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US (-5.9%) and eurozone (-7.5%) will suffer the harshest recessions since the Great Depression, according to IMF

No developed economy escapes the recession in 2020, while China (1.2%) and India (1.9%) will barely grow this year.

The impact of the Covid-19 pandemic and the containment measures implemented will drag practically all of the world economies into recession in 2020, with particular intensity in developed countries, where the eurozone and the United States will record a drop in GDP 7.5% and 5.9%, respectively, according to the new forecasts of the International Monetary Fund (IMF).

In the latest edition of its report ‘World Economic Outlook’, the international institution warns that the current crisis, which it calls the ‘Great Seclusion’, “is not like any previous one” and will have a much greater impact than that caused by the Great Recession during the financial crisis of the past decade.

The adverse effects of the pandemic on the economy will be widespread and no developed economy will be able to avoid the recession, including all European and American ones, as well as Japan, South Korea or Australia, while most of the emerging and developing ones will also suffer. falls in GDP, with the exception of a handful of exceptions such as China (+ 1.2%), India (+ 1.9%) or Indonesia (+ 0.5%).

In this way, the IMF predicts a fall in the GDP of the advanced economies of 6.1% in 2020, which will recover only in part in 2021, with an expansion of 4.5%, compared to the growth forecast of 1.6 % in both exercises last January.

In the case of emerging and developing economies, the new IMF forecasts point to a 1% drop in GDP in 2020, but a strong rebound of 6.6% in 2021, compared to previous expansion projections of 4 , 4% and 4.6%, respectively.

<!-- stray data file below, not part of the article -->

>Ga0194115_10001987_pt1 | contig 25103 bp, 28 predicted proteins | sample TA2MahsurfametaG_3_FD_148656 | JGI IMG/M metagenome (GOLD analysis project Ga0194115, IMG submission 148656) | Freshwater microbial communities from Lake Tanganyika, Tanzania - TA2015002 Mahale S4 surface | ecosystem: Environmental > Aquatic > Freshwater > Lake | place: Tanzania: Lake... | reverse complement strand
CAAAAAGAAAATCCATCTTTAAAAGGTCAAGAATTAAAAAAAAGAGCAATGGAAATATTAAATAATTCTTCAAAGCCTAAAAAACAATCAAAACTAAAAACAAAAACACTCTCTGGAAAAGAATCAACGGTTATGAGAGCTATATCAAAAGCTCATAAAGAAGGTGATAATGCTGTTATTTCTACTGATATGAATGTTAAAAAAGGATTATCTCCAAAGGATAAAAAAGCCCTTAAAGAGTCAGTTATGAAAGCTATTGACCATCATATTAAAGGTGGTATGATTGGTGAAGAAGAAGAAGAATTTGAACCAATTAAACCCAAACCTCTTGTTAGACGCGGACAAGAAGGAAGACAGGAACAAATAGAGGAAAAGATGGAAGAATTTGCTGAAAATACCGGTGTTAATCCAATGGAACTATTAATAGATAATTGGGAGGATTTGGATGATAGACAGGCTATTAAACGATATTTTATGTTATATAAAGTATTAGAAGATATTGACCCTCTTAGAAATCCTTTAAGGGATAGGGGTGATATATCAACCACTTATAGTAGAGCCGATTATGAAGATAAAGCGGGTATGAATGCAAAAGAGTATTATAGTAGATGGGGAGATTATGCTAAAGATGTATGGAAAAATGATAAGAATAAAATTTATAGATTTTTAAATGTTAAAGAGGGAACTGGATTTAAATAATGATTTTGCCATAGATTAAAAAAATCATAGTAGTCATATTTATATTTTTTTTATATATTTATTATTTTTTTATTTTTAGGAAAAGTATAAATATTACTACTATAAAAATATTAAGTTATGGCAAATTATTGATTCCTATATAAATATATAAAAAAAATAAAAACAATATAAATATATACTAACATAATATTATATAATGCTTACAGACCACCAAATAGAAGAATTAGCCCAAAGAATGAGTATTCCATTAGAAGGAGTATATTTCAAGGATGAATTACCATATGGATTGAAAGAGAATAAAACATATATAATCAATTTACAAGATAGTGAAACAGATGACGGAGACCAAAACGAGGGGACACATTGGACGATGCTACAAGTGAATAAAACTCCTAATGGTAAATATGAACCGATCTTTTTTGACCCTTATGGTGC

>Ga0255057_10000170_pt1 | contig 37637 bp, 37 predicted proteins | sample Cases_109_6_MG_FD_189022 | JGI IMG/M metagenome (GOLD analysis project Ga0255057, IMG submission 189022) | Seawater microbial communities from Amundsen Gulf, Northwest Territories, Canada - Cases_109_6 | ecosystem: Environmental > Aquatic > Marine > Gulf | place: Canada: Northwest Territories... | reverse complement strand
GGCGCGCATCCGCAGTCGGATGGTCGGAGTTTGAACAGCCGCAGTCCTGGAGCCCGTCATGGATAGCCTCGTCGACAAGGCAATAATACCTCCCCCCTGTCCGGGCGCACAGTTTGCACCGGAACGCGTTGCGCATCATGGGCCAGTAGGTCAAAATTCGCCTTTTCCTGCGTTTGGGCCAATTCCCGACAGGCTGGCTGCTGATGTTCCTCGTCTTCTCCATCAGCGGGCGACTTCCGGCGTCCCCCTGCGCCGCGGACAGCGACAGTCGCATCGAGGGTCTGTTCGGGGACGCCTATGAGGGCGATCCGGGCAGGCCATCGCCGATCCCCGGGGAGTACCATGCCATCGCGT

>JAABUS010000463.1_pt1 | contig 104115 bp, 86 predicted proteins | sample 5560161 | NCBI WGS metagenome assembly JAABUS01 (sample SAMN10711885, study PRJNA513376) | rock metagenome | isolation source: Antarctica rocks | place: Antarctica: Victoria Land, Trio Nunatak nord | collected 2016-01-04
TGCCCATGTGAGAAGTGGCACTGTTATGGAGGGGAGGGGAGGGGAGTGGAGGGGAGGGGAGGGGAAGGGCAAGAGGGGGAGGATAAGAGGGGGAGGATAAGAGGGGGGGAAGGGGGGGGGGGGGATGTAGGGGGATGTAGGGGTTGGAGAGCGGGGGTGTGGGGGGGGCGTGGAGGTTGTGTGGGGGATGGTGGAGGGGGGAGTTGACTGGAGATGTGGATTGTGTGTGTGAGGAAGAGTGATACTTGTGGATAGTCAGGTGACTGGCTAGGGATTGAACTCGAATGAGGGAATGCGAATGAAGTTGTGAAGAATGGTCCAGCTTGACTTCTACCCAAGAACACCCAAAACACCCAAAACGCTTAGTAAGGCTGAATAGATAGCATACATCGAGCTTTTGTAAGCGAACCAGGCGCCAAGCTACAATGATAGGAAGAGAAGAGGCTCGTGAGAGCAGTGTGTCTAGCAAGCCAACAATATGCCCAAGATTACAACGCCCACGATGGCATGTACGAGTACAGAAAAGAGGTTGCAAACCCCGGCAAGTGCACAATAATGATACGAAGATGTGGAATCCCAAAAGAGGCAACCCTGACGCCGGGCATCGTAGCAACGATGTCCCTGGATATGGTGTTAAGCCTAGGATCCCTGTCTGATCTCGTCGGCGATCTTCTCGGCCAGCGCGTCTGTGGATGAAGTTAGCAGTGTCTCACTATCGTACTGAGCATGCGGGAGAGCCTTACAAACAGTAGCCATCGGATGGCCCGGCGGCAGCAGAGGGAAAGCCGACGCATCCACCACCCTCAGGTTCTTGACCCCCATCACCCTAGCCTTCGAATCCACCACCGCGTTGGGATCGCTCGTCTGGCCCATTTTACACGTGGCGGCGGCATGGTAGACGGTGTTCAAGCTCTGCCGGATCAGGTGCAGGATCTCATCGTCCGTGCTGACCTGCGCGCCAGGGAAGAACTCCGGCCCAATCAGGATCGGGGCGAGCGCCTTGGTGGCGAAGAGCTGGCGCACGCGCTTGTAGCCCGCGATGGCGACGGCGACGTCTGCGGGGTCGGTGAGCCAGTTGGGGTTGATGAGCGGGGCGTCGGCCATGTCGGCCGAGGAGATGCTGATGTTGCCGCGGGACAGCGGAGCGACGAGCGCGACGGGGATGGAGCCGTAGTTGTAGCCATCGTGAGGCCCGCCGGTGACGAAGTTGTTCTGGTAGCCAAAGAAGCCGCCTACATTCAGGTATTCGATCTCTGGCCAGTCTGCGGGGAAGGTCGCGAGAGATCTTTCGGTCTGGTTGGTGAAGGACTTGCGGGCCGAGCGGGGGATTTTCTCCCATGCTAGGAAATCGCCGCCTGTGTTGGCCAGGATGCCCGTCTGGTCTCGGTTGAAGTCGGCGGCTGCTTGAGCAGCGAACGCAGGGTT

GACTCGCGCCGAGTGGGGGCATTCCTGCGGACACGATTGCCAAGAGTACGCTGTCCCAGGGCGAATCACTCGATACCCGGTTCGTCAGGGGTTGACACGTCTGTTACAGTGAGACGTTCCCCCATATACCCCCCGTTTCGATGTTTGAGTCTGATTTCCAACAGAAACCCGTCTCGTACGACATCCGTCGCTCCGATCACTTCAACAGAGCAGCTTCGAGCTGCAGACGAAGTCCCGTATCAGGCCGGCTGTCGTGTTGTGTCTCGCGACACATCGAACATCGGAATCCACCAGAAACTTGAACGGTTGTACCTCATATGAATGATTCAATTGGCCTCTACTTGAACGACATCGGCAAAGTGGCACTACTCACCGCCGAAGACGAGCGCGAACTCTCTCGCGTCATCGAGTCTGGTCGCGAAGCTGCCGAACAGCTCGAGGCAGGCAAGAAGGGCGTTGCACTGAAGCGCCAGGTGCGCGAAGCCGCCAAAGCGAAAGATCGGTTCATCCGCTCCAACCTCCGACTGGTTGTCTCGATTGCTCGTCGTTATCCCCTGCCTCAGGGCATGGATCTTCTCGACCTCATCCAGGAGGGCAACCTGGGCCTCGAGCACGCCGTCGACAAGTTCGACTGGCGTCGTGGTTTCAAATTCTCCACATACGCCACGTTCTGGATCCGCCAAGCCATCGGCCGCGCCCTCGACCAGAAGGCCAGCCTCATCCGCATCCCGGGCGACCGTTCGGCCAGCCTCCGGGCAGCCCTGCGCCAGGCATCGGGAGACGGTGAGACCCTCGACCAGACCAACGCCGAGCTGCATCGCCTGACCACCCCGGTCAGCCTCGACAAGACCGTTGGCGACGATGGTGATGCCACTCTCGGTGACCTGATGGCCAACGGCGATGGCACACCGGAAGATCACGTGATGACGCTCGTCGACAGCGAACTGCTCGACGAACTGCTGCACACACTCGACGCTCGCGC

In the case of the eurozone, the new IMF forecasts point to a record GDP contraction of 7.5% in 2020, with a recovery of 4.7% in 2021, in contrast to the forecast of last January, when the Fund anticipated an expansion of 1.3% and 1.4% respectively.

Among the main economies of the euro bloc, Italy and Spain are the worst stops in the review, with falls in GDP of 9.1% and 8%, respectively, when last January the IMF predicted for 2020 a growth of 1.6% for Spain and 0.5% for Italy. Looking ahead to 2021, the institution projects a rebound of 4.8% in the Italian economy and 4.3% in the case of the Spanish one.

Likewise, Germany sees its growth forecast cut from 1.1% last January to a 7% drop in 2020, with an expansion of 5.2% next year. For its part, France will suffer a contraction of 7.2% this year to rebound from 4.5% in 2021, when the January forecast pointed to an expansion of 1.3% in both years.

As a consequence of the drastic worsening of activity, the unemployment rate in the euro area, which started 2020 at lows in the last decade, will rise this year to 10.4% from 7.6% in 2019, although, according to the scenario IMF base, in 2021 it would be partially corrected, up to 8.9%.

In this sense, the IMF forecasts a strong increase in unemployment in Spain, from 14.1% in 2019 to 20.8% in 2020, which would drop to 17.5% next year, while in Italy it will rise to 12, 7% in 2020 from 10% last year and will drop to 10.5% in 2021.

With respect to the United States, the new projections of the IMF contemplate an unprecedented drop in GDP in 2020, when the world’s largest economy would fall by 5.9%, although a year later it would manage to recover only part of the lost wealth, with an expected expansion 4.7%.

The US unemployment rate, which in recent years had been kept at minimums considered compatible with full employment, would shoot up this year to 10.4%, to drop slightly to 9.1% in 2021, when in 2019 it was just under 3.7%.

For its part, Japan will see its GDP fall 5.2% this year and it is expected to rebound 3% in 2021, which will make its unemployment rate rise in 2020 to 3% from 2.4% last year. , to return in 2021 to 2.3%.

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